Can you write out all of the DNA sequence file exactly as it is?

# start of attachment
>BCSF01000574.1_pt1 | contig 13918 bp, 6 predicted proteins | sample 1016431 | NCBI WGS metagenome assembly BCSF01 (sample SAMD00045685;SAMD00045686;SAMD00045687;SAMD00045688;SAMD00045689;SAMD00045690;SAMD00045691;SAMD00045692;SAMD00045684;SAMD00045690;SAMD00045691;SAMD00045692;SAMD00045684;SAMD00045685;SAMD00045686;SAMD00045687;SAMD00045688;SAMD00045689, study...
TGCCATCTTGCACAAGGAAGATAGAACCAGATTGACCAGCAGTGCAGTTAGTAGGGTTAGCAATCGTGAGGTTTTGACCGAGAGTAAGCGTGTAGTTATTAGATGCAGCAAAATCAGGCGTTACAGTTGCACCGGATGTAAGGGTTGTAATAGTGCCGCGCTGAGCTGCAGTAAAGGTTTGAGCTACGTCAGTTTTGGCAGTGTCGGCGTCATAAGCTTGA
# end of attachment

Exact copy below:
>BCSF01000574.1_pt1 | contig 13918 bp, 6 predicted proteins | sample 1016431 | NCBI WGS metagenome assembly BCSF01 (sample SAMD00045685;SAMD00045686;SAMD00045687;SAMD00045688;SAMD00045689;SAMD00045690;SAMD00045691;SAMD00045692;SAMD00045684;SAMD00045690;SAMD00045691;SAMD00045692;SAMD00045684;SAMD00045685;SAMD00045686;SAMD00045687;SAMD00045688;SAMD00045689, study...
TGCCATCTTGCACAAGGAAGATAGAACCAGATTGACCAGCAGTGCAGTTAGTAGGGTTAGCAATCGTGAGGTTTTGACCGAGAGTAAGCGTGTAGTTATTAGATGCAGCAAAATCAGGCGTTACAGTTGCACCGGATGTAAGGGTTGTAATAGTGCCGCGCTGAGCTGCAGTAAAGGTTTGAGCTACGTCAGTTTTGGCAGTGTCGGCGTCATAAGCTTGA